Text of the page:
We often use linear equations in our daily lives, whether we’re aware of it or not. For instance, suppose you are planning a birthday party for a friend. It costs £375 to hire a venue, and it will cost a further £14.50 per person for food.

To formulate how much the total cost of the party will be, you will use a linear equation: y = 14.50x + 375. The total cost would be represented by *y*, and the total number of party guests would be represented by *x*.

If there’s any situation where there’s an unknown variable, you can almost always formulate it using a linear equation. That’s why there’s such a heavy focus on it in school curriculums; it has real-world applications.

To help you understand what it is, we’ve created this article to explain all things linear equation-related such as the different forms it comes in and how to solve them. Let’s dive in.

A linear equation is an equation where each term has the highest degree of 1, and when shown in a graph, it is represented as a straight line. When solving linear equations, if you graph linear equations and plot the solutions in a coordinate system, it will make a straight line. The straight line is what makes the equation ‘linear’, hence why they are called linear equations.

There are different forms of linear equations, but the most common one is the slope intercept form, which follows the format **y = mx + b**. But before we explain what it is, let’s take a look at all the different forms of linear equations.

### What are the different forms of linear equations?

There are four main forms of linear equations – standard form, slope intercept form, point slope form, and a linear function. Let’s take a look at these in more detail.

#### Standard form

The standard form – also known as the general form – of a linear equation in one variable is as follows:

**ax + b = 0**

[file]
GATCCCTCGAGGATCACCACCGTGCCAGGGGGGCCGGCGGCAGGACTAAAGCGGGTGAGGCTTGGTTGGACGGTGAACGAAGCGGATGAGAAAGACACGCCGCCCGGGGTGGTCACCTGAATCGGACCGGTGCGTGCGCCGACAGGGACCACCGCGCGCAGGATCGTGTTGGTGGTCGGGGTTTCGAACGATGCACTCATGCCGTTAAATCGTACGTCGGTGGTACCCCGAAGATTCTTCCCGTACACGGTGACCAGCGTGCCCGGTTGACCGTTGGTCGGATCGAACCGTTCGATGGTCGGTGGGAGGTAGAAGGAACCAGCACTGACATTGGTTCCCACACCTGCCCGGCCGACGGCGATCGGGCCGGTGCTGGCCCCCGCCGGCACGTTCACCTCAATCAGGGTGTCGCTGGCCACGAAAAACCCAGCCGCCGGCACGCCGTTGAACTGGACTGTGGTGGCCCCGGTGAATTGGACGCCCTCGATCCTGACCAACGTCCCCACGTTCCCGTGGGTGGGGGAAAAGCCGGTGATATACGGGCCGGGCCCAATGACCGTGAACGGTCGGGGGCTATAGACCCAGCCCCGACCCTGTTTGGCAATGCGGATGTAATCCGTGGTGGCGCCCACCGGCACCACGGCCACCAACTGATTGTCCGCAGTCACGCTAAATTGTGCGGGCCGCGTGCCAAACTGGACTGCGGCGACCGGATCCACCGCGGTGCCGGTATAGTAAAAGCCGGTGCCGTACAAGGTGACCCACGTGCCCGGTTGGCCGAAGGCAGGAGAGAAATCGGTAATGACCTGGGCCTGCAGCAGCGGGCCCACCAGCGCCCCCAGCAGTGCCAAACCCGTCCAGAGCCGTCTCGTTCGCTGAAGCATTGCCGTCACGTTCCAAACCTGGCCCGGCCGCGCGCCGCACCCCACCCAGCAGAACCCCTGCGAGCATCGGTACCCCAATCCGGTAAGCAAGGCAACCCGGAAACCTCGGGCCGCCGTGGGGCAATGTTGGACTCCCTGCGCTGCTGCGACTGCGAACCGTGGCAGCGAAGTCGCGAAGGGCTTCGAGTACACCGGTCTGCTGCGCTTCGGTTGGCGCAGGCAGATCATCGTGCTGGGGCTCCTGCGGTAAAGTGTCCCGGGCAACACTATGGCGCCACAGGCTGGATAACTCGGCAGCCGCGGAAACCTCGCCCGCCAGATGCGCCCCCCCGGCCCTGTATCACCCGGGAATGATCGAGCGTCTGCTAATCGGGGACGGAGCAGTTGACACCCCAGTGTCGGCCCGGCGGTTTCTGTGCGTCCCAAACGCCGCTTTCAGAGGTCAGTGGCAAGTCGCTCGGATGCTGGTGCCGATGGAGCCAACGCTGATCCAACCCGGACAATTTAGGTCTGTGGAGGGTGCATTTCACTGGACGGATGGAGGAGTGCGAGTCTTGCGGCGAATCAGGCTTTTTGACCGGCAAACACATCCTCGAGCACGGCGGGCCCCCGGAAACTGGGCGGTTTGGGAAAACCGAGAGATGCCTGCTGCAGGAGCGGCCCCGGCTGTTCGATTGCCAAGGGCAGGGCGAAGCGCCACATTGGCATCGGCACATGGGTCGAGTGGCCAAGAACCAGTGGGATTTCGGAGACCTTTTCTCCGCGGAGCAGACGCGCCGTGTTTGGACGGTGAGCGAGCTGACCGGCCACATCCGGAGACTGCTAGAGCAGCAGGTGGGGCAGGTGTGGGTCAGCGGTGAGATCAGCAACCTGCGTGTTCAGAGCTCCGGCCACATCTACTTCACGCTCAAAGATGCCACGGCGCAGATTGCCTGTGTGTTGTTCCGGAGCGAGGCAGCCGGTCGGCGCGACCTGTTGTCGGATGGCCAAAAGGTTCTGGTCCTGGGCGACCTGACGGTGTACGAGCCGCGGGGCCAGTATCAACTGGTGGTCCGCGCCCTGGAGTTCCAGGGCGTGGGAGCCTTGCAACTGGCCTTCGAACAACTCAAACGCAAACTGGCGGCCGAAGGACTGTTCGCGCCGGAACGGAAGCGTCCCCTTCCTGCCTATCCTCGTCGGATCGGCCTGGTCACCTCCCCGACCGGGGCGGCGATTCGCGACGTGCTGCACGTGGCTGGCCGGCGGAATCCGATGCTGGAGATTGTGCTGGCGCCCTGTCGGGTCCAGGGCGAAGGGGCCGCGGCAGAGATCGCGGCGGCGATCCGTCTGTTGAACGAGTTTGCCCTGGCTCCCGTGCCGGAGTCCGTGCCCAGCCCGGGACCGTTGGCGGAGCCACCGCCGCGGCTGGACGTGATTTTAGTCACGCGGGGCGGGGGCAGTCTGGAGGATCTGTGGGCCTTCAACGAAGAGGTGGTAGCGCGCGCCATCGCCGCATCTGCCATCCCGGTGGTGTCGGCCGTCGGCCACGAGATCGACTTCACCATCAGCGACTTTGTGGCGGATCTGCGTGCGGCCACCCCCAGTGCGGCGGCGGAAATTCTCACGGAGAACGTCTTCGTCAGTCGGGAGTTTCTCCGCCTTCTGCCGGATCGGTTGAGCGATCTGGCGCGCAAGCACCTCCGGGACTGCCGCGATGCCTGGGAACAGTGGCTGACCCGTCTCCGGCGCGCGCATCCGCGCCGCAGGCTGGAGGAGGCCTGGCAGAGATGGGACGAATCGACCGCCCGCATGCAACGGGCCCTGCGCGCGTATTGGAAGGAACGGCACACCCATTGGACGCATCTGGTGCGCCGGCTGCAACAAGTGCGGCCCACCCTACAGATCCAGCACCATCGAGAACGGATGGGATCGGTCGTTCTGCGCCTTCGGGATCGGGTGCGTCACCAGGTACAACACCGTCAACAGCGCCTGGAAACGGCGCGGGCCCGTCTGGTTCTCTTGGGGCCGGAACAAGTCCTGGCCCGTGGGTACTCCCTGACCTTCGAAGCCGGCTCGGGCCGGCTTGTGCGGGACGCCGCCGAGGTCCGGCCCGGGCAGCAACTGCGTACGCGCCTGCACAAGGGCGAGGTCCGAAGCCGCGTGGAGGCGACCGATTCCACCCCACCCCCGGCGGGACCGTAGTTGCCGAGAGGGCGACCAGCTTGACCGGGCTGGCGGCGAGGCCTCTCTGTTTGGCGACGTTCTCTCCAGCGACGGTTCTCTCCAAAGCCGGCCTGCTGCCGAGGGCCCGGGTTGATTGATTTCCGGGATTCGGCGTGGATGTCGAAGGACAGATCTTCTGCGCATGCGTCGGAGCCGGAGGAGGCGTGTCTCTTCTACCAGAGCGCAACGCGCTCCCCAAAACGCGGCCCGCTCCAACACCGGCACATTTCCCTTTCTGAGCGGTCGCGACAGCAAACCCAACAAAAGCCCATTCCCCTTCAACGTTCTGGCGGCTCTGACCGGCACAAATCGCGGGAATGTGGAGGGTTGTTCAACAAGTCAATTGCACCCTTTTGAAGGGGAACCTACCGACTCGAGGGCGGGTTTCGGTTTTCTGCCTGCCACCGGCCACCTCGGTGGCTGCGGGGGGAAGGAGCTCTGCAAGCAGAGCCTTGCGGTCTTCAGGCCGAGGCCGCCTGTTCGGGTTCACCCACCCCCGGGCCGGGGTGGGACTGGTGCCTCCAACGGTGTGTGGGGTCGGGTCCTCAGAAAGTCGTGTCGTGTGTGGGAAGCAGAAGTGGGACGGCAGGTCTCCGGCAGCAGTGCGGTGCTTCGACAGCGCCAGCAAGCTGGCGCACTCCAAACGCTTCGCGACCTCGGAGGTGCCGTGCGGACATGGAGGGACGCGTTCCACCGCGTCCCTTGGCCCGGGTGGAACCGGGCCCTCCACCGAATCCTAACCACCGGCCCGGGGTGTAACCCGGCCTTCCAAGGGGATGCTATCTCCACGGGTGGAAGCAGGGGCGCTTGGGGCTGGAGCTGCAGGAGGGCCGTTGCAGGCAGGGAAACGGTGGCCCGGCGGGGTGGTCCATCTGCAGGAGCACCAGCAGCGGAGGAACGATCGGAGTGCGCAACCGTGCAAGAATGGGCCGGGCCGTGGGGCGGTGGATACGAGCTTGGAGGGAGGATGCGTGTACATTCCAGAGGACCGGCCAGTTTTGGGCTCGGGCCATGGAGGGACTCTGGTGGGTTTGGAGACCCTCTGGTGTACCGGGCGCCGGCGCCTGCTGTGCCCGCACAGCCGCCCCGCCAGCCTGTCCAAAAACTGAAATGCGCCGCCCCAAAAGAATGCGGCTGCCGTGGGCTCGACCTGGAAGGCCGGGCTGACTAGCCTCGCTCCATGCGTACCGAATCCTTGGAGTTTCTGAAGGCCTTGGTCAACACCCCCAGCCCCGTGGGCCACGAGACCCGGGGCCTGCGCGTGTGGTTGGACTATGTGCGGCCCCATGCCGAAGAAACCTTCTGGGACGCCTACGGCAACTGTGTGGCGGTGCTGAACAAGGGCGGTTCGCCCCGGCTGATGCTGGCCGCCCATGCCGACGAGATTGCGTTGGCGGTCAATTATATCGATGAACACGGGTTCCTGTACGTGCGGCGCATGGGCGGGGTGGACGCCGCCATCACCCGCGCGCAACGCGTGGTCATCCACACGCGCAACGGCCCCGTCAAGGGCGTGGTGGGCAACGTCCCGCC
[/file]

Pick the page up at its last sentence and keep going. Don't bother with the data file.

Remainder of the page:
In this example, *x* is the only variable, and *a* and *b* are real numbers. Also, *a* cannot equal zero.

The standard form of linear equation in two variables is as follows:

**ax + by + c = 0**

In this example, *x* and *y* are the two variables, and *a, b, *and *c* are real numbers. Also, *a* and *b* cannot equal zero.

Alongside linear equations in two variables, The standard form of linear equations in three variables is as follows:

**ax + by + cz + d = 0**

In this example, *x*, *y*, and *z* are the three variables, and *a, b, c, *and *d* are real numbers. Also, *a*, *b*, and *c* cannot equal zero.

#### Slope intercept form

The slope intercept form is perhaps the most common type of linear equation. It’s what students will come across most when solving linear equations. The slope intercept form is as follows:

**y = mx + b**

In this example, *m* is the slope of the line, also known as the gradient. It describes if the line increases or decreases as it moves along the x-axis. *b* is the y-intercept, meaning that’s when it crosses the y-axis. Lastly, *x* and *y* are simply coordinates of their respective axis.

To help you visualize the slope intercept form, let’s take an example of **y = b**. In this example, there is no slope of the line since x = 0, which means that we have a straight line. The horizontal line will intercept the y-axis at whatever value *b* is.

Conversely, if we have **mx + b = 0**, this means that we have a vertical line that is parallel to the y-axis since y = 0.